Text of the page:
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  #241 (permalink)  
Old 05-18-2016, 05:05 AM
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I agree, i love the updates and the work is fantastic.
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  #242 (permalink)  
Old 06-05-2016, 07:59 AM
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As part of the rewire I found I needed a new battery. I also needed to move the battery box in the boot as it hit on the roll bars where they went through the boot floor.

I decided to free up a bit of boot space and relocate the battery to the engine bay. I bought a neat compact battery that only weights 12KG and puts out 525 Cold Cranking Amps which is the same capacity the battery fitted to my XR8 ute. Should be plenty to turn the LS motor over.

There's an empty space in front of the cross member so I figured I'd make a new battery box and bolt it in place. It was a fun project on the milling machine.

It started out as some pieces of 12mm plate but much of it has been machined away to reduce weight. Boxhead calls them speed holes LOL!



It weighs bugger all and is very sturdy.



The battery is a perfect fit and the weight is nice and low down. I'm not 100% sure I like how the top retaining plate turned out. I'll probably pick up some more material through the week and machine up another one. Easy enough as the program is stored on disc.



It was a fun machining project and a distraction from the tedious task of cutting and shutting the wiring loom. Back to the soldering iron, heat shrink and tape tomorrow.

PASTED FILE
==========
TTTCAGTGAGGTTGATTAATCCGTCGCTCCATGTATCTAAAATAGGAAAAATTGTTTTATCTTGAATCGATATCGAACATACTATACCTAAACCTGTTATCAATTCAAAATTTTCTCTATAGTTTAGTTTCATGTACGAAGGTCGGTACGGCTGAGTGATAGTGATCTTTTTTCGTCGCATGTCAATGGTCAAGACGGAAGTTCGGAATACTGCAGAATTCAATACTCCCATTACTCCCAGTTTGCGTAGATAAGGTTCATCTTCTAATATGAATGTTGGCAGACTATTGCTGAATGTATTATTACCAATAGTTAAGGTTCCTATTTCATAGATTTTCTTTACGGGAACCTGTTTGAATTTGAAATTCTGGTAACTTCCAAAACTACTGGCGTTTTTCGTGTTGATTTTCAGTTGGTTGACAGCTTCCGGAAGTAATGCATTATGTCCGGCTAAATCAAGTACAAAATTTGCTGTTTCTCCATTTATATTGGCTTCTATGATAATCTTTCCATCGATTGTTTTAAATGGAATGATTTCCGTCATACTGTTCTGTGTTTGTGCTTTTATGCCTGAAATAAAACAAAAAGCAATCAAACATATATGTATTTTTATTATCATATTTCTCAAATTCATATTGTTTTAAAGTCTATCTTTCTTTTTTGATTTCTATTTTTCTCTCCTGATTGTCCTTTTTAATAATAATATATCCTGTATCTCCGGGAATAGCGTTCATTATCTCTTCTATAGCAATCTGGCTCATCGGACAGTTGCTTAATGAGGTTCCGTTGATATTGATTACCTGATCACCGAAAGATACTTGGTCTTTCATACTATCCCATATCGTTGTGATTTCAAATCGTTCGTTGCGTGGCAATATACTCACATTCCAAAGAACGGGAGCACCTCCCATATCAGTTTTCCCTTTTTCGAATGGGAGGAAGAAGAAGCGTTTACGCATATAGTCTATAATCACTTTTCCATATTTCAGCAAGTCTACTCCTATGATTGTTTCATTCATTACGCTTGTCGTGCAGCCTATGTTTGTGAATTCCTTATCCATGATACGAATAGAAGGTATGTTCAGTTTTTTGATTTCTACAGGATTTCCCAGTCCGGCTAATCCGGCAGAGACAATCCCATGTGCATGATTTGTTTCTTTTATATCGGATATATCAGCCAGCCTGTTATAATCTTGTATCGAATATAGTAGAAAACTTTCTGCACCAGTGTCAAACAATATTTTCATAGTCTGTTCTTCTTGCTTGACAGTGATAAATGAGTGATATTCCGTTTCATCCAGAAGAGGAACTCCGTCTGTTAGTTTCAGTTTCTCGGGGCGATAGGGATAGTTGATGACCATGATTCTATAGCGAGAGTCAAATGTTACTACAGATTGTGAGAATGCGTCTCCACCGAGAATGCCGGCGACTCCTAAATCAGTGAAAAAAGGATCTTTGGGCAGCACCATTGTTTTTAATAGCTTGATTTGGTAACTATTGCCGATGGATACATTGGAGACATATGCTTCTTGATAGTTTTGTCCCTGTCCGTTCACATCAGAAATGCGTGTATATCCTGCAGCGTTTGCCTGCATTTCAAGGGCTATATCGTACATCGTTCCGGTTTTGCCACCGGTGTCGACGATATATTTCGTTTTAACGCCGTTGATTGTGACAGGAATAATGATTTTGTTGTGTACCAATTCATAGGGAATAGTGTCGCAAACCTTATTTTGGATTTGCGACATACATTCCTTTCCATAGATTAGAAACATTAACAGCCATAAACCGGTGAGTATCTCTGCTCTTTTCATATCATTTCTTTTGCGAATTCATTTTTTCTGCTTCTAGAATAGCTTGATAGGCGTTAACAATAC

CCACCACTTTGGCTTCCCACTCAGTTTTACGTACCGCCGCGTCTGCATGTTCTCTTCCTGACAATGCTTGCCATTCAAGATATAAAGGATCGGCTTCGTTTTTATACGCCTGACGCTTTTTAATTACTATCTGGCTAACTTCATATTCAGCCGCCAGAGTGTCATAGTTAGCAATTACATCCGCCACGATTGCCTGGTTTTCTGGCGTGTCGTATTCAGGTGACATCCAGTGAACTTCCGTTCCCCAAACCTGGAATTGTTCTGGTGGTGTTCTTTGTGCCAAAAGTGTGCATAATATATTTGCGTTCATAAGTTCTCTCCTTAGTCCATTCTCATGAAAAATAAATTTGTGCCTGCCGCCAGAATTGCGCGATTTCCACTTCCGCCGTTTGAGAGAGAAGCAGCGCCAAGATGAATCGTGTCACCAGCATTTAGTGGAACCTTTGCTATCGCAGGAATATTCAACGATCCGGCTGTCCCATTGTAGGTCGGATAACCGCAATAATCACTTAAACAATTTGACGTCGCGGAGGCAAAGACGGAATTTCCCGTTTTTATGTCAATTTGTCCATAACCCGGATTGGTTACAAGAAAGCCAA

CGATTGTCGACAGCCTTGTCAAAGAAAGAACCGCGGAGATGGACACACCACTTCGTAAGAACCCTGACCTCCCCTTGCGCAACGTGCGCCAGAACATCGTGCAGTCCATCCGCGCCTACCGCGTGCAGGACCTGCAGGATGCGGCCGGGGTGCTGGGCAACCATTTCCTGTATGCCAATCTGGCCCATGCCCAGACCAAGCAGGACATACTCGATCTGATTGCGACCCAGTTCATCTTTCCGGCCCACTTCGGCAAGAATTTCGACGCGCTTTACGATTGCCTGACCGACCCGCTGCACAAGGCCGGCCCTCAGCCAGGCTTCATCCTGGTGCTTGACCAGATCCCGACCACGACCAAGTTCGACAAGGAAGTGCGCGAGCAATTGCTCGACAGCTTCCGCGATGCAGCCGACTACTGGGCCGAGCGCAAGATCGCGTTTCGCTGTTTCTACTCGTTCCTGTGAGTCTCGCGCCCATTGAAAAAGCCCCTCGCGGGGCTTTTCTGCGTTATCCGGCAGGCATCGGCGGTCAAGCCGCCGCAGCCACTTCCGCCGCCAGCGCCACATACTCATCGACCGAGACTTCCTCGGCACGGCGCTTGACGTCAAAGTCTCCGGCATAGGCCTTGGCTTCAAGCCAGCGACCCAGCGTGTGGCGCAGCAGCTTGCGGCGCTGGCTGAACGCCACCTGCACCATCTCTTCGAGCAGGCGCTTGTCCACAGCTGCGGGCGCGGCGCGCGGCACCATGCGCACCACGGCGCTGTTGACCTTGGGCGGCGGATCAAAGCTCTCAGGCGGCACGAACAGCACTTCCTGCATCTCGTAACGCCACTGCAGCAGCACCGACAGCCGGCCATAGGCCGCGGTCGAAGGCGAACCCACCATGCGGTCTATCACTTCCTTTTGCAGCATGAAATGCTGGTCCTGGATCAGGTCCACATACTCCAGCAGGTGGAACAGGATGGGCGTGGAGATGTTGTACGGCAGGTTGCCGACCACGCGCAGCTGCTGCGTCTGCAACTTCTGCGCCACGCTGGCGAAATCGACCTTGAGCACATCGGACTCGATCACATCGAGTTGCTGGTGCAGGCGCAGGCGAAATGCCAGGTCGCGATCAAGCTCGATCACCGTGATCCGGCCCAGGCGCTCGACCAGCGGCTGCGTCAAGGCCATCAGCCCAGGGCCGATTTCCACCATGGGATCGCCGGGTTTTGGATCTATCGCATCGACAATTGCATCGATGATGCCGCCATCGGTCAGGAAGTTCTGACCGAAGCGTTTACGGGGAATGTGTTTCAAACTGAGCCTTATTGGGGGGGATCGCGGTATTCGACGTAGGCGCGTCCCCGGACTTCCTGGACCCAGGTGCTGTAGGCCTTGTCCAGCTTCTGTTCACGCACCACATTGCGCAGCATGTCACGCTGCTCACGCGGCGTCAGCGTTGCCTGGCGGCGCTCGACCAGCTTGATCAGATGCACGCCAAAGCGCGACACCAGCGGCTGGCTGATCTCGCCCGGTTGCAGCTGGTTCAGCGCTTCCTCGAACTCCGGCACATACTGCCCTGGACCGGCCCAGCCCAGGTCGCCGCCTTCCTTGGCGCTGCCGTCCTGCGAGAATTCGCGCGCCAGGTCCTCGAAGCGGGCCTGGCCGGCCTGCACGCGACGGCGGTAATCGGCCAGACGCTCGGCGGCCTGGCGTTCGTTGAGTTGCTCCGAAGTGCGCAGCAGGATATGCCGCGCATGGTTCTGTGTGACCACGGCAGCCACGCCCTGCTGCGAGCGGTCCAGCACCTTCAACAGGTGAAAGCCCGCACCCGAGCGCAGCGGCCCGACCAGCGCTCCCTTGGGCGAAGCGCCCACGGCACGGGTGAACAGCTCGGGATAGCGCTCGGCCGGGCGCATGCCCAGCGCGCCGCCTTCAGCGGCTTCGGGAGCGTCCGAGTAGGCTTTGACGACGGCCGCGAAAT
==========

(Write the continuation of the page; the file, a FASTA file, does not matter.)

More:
Cheers
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  #243 (permalink)  
Old 06-05-2016, 04:13 PM
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Very nice Mike, What type/model of battery did you end up with? Cheers Gregg
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  #244 (permalink)  
Old 06-05-2016, 04:38 PM
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Very nice as usual Mike.

But isn't it dangerous to have the electrics so close to that nitrous bottle?
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  #245 (permalink)  
Old 06-05-2016, 07:47 PM
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Quote:
Originally Posted by guye View Post
Very nice as usual Mike.

But isn't it dangerous to have the electrics so close to that nitrous bottle?
It's no problem. The flux capacitor design built into the battery tray dissipates the 1.21 Gigawatts.

The battery is a D975 made by XS Power.

D975 - XS Power

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  #246 (permalink)  
Old 06-06-2016, 01:44 AM
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Just checking the specs again and it's only a 2Kg saving over the old Optima Red top. It a fair bit more physically compact though.
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  #247 (permalink)  
Old 04-26-2017, 01:00 AM
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Haven't updated this thread for a while. Progress is slow at the moment as I've had to deal with some other family stuff.

I'm working on the bodywork at the moment and got some help from a spray painter friend. Bodywork is a mystery to me and my early attempts are a bit of a mess. Fortunately my mate has got me back on track and with his help I'm learning a lot.

It's still looking pretty patchy as we straighten out each section of the body but it's getting there.

A heap of fiberglass repairs to patch up holes I'd made for different things. Also repairs to correct issues with the body.

Drivers side door needed a lot of attention as it was pretty wavy as was the area in front of the door.

I've cleaned up and reshaped the side vent holes and added brackets to hold the louvers.





Similar issues on the passenger side but at least the door fit was better.